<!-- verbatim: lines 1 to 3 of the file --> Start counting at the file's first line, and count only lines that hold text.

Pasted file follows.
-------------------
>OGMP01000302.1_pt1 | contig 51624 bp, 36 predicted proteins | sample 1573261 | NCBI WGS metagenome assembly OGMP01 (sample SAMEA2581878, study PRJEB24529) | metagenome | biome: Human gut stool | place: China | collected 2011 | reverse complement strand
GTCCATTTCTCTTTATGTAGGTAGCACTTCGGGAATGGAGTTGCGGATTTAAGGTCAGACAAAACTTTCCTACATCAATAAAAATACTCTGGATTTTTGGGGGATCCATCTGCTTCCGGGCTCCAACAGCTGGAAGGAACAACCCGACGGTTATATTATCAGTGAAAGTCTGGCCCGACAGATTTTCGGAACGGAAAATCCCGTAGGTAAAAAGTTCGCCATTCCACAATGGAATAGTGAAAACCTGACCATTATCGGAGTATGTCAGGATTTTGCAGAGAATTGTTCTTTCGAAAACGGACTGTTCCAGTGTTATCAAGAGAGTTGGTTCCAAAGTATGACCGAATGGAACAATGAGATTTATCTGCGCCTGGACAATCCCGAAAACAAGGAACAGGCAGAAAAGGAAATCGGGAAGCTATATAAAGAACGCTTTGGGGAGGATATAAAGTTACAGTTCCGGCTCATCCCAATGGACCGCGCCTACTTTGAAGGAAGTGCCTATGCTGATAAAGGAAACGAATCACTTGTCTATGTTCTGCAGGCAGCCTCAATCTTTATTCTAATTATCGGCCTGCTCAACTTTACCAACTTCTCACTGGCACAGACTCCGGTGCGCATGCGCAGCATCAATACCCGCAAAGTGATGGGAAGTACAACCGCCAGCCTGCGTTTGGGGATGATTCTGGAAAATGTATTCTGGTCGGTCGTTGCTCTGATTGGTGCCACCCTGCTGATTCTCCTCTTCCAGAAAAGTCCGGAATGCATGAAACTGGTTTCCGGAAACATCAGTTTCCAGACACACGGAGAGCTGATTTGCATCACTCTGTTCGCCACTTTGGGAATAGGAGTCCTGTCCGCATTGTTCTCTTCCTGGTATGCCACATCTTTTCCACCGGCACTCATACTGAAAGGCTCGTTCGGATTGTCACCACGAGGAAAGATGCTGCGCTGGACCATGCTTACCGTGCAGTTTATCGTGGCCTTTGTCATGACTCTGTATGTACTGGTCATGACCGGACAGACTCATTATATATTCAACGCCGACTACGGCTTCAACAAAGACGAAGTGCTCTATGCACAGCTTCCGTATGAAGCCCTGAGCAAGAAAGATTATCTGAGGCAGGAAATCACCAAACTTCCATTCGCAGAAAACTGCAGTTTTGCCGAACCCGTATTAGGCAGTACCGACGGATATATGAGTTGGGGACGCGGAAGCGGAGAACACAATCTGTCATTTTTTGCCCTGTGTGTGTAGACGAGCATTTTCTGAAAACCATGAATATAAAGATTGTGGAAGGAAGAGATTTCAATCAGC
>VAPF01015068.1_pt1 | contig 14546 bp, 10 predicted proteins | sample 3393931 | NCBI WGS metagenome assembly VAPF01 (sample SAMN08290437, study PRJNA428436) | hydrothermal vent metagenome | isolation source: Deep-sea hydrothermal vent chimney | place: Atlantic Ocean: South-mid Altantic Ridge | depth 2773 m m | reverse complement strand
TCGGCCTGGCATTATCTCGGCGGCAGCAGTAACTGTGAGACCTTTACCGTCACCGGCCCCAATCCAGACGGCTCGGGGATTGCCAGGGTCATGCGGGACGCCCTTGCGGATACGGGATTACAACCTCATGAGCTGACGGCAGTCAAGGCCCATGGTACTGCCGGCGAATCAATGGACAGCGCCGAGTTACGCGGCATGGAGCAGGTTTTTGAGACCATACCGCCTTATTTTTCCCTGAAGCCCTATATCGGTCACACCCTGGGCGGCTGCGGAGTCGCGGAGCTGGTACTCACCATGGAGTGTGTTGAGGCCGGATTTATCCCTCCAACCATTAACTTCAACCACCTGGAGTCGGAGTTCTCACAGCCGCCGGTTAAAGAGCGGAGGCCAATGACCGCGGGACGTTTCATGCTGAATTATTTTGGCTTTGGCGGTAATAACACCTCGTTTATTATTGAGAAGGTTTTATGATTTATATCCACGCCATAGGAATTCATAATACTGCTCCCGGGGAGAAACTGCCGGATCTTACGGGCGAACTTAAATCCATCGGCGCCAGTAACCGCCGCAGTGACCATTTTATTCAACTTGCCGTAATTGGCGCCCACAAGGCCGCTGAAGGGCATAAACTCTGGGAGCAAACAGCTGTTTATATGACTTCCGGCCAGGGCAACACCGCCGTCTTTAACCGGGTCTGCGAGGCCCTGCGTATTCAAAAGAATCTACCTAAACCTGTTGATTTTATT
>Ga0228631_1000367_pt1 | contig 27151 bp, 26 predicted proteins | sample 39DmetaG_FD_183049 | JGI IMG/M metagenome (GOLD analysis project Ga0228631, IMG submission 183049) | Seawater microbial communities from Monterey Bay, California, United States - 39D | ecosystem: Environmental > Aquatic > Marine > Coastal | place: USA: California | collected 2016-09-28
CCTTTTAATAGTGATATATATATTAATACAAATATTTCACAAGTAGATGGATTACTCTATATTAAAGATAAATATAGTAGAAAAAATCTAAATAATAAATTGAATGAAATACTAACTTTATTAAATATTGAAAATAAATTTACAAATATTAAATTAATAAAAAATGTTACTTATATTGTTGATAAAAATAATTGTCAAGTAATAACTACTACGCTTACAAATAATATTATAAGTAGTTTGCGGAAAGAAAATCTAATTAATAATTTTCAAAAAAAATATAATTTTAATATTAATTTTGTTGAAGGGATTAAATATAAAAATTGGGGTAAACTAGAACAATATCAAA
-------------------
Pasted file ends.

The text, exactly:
>OGMP01000302.1_pt1 | contig 51624 bp, 36 predicted proteins | sample 1573261 | NCBI WGS metagenome assembly OGMP01 (sample SAMEA2581878, study PRJEB24529) | metagenome | biome: Human gut stool | place: China | collected 2011 | reverse complement strand
GTCCATTTCTCTTTATGTAGGTAGCACTTCGGGAATGGAGTTGCGGATTTAAGGTCAGACAAAACTTTCCTACATCAATAAAAATACTCTGGATTTTTGGGGGATCCATCTGCTTCCGGGCTCCAACAGCTGGAAGGAACAACCCGACGGTTATATTATCAGTGAAAGTCTGGCCCGACAGATTTTCGGAACGGAAAATCCCGTAGGTAAAAAGTTCGCCATTCCACAATGGAATAGTGAAAACCTGACCATTATCGGAGTATGTCAGGATTTTGCAGAGAATTGTTCTTTCGAAAACGGACTGTTCCAGTGTTATCAAGAGAGTTGGTTCCAAAGTATGACCGAATGGAACAATGAGATTTATCTGCGCCTGGACAATCCCGAAAACAAGGAACAGGCAGAAAAGGAAATCGGGAAGCTATATAAAGAACGCTTTGGGGAGGATATAAAGTTACAGTTCCGGCTCATCCCAATGGACCGCGCCTACTTTGAAGGAAGTGCCTATGCTGATAAAGGAAACGAATCACTTGTCTATGTTCTGCAGGCAGCCTCAATCTTTATTCTAATTATCGGCCTGCTCAACTTTACCAACTTCTCACTGGCACAGACTCCGGTGCGCATGCGCAGCATCAATACCCGCAAAGTGATGGGAAGTACAACCGCCAGCCTGCGTTTGGGGATGATTCTGGAAAATGTATTCTGGTCGGTCGTTGCTCTGATTGGTGCCACCCTGCTGATTCTCCTCTTCCAGAAAAGTCCGGAATGCATGAAACTGGTTTCCGGAAACATCAGTTTCCAGACACACGGAGAGCTGATTTGCATCACTCTGTTCGCCACTTTGGGAATAGGAGTCCTGTCCGCATTGTTCTCTTCCTGGTATGCCACATCTTTTCCACCGGCACTCATACTGAAAGGCTCGTTCGGATTGTCACCACGAGGAAAGATGCTGCGCTGGACCATGCTTACCGTGCAGTTTATCGTGGCCTTTGTCATGACTCTGTATGTACTGGTCATGACCGGACAGACTCATTATATATTCAACGCCGACTACGGCTTCAACAAAGACGAAGTGCTCTATGCACAGCTTCCGTATGAAGCCCTGAGCAAGAAAGATTATCTGAGGCAGGAAATCACCAAACTTCCATTCGCAGAAAACTGCAGTTTTGCCGAACCCGTATTAGGCAGTACCGACGGATATATGAGTTGGGGACGCGGAAGCGGAGAACACAATCTGTCATTTTTTGCCCTGTGTGTGTAGACGAGCATTTTCTGAAAACCATGAATATAAAGATTGTGGAAGGAAGAGATTTCAATCAGC
>VAPF01015068.1_pt1 | contig 14546 bp, 10 predicted proteins | sample 3393931 | NCBI WGS metagenome assembly VAPF01 (sample SAMN08290437, study PRJNA428436) | hydrothermal vent metagenome | isolation source: Deep-sea hydrothermal vent chimney | place: Atlantic Ocean: South-mid Altantic Ridge | depth 2773 m m | reverse complement strand